Archive for April, 2009

Learning Lessons

April 27, 2009

Sometimes belly dancers look like they might work in a library.

I learned that last week.

And tried not to let my jaw drop.

And structural engineers like dainty little ballet dancers.

I learned that too. (And felt mildly foolish for my solicitous encouraging of her project – “Oh well done!” – which, on hindsight, must have sounded maternal and patronizing).

Life’s a melting pot of unexpectedness and myriad colour.

Like the kiln – as big as a bed and blue – which rested solidly in the corner of the studio where we worked. Cold cutting glass emerged mellow and warm. Sharp corners smoothed to invitingly voluptuous-glossy roundness. Bold colours fused softly-hued: blues and silvers and greens. Blood reds and rose pinks. Hot oranges and balmy yellows.


I was anxious before I went.

Can I do this? I fretted: learn something new? Is it even the right thing to be learning? For me? Now? At this stage in my life? What if I hate it? Prove incompetent in the face of creativity? Is it self-indulgent? A waste of time and money?

When you’re a metaphorical million miles away from the reality, ideas frequently seem blindingly brilliant. Up, close and personal and when your vision’s cleared and you’re on a train bound for Crewe and that reality is hastening towards you at the speed of light (or at least an intercity East Midlands train), your confidence evaporates.

In the end, though, the apprehension was unfounded.

Because I did learn. Not just that belly dancers can look like librarians and structural engineers like ballerinas. I learnt how to cut silver, mould clay, fuse glass, string beads, set a tiny olive coloured stone into the metal heart I had created so that when I polished it and watched with satisfaction and a spreading child’s smile as the mirror-shine evolved, the tiny gem winked encouragingly.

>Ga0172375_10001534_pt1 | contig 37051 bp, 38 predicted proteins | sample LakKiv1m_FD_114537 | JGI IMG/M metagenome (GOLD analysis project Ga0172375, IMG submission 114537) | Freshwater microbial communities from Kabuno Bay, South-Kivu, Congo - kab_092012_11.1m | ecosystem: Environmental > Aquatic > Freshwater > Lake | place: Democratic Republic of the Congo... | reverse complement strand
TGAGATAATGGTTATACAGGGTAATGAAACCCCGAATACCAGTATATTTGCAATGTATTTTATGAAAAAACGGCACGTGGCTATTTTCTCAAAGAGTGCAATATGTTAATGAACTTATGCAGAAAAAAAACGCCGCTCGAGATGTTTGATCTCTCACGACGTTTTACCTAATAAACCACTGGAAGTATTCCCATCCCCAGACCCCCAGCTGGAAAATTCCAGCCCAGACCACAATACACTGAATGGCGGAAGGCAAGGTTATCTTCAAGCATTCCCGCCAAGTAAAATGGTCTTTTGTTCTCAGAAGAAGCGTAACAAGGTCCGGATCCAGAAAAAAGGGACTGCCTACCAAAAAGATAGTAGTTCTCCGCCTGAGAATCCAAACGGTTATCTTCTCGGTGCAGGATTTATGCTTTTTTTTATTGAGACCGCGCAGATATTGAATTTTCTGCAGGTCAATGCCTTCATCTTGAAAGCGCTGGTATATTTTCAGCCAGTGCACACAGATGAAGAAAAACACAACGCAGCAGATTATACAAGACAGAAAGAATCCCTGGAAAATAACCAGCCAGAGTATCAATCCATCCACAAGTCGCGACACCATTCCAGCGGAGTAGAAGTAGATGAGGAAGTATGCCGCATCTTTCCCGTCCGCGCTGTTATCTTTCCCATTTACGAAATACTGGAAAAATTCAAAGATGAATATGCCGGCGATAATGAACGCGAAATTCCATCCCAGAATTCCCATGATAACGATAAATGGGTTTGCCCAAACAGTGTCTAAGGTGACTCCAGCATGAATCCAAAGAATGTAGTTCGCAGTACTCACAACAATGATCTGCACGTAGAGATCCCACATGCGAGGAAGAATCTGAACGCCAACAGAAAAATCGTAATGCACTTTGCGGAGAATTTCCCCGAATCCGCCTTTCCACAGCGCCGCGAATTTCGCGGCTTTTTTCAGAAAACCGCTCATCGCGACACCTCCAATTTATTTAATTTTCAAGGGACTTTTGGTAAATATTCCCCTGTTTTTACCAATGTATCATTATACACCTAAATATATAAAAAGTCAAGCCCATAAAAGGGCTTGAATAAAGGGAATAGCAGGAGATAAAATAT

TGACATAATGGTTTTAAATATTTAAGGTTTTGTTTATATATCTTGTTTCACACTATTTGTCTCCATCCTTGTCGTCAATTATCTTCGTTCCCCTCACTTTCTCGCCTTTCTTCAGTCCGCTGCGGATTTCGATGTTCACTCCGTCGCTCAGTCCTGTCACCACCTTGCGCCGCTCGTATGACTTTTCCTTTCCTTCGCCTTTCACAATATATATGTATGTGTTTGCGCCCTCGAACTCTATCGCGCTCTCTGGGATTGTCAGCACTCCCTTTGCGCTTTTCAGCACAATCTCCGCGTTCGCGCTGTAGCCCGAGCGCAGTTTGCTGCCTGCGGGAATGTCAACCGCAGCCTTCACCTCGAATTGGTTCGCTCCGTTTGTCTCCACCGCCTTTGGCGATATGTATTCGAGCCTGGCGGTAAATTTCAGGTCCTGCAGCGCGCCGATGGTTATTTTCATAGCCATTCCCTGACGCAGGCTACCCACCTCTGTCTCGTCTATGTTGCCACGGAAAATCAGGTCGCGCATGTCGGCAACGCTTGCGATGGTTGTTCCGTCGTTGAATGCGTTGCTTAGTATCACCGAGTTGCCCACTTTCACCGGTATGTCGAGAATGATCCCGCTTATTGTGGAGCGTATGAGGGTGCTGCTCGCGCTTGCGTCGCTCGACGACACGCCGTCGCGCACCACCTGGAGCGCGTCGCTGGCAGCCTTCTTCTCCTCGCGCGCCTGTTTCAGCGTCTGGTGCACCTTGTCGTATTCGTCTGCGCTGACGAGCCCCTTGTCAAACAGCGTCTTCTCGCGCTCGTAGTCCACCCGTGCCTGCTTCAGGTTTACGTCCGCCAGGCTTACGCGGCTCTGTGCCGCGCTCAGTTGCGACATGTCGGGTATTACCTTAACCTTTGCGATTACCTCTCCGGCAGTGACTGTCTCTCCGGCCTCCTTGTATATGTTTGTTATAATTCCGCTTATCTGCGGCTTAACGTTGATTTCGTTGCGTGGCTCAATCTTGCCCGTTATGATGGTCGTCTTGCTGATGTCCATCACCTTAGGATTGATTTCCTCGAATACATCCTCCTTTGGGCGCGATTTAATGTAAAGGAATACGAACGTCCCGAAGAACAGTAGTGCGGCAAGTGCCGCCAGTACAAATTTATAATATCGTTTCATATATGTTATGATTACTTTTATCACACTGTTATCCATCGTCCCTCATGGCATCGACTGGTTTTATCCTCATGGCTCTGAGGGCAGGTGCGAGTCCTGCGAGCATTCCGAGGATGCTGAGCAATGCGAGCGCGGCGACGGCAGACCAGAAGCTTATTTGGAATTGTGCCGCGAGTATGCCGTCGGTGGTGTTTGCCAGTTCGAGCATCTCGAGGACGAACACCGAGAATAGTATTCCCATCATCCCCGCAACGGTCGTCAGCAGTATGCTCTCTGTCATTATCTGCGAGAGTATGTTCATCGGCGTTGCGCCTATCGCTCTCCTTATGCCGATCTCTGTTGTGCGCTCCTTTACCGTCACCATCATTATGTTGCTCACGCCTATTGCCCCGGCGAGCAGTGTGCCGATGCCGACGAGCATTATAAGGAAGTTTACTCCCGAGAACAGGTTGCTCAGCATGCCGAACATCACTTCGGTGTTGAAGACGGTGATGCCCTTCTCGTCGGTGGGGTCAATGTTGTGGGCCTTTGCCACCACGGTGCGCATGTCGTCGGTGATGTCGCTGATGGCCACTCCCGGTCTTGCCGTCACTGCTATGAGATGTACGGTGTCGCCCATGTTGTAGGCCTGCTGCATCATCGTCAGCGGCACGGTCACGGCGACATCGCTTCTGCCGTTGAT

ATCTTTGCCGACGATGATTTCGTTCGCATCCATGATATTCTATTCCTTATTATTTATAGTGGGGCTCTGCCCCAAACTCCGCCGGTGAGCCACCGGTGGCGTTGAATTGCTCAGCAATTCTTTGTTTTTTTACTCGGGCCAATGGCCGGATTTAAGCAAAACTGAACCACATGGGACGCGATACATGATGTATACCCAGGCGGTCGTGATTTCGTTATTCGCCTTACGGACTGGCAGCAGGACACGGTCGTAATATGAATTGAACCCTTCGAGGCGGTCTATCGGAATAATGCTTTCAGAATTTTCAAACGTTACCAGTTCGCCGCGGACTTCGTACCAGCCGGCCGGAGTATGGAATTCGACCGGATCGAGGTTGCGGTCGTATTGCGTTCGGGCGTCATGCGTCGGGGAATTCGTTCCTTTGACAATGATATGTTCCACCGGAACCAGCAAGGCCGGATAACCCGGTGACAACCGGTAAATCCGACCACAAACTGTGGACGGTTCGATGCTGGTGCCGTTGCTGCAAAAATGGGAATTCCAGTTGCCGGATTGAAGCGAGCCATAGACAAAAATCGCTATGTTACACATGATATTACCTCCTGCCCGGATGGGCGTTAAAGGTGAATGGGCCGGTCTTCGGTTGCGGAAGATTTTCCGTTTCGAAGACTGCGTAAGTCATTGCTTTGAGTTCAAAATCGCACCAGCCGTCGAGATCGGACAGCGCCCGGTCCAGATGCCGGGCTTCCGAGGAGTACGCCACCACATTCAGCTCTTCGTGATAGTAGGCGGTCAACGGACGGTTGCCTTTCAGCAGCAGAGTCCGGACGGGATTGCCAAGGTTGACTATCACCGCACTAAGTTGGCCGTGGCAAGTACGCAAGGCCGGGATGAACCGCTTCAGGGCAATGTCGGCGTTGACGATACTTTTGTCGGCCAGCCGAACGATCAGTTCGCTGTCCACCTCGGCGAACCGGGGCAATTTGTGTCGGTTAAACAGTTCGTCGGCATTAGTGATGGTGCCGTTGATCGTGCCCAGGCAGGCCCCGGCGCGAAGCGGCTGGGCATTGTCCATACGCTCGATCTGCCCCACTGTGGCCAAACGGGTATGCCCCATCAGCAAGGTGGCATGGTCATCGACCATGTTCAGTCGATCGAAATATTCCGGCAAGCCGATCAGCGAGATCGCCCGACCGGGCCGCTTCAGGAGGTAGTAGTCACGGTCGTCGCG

But I learned something else too. Something much more important.

I discovered that, despite the nerves and the intervening years between my last classroom experience and this one, despite a careworn self-assurance and the worried grappling to clutch at lifesaving (and certainly sanity preserving) straws, despite an innate shyness exacerbated by Outpost living, some bolder part of me was given the opportunity to unfold.

I surprised myself. I laughed a lot and loudly, asked endless questions, made dozens of mistakes and enjoyed every one. And some latent self confidence bubbled to the fore. Because I could do it: I could learn to do something new.

Which just goes to show: you really can pluck a quite different recipe and garner the necessary and make new jam.

There is something deeply, deeply satisfying in knowing that.








Time is going too quickly.

Spring is racing towards summer. Carelessly, heedlessly.

Mum says there is more blossom than she remembers this time last year; that much of it is premature.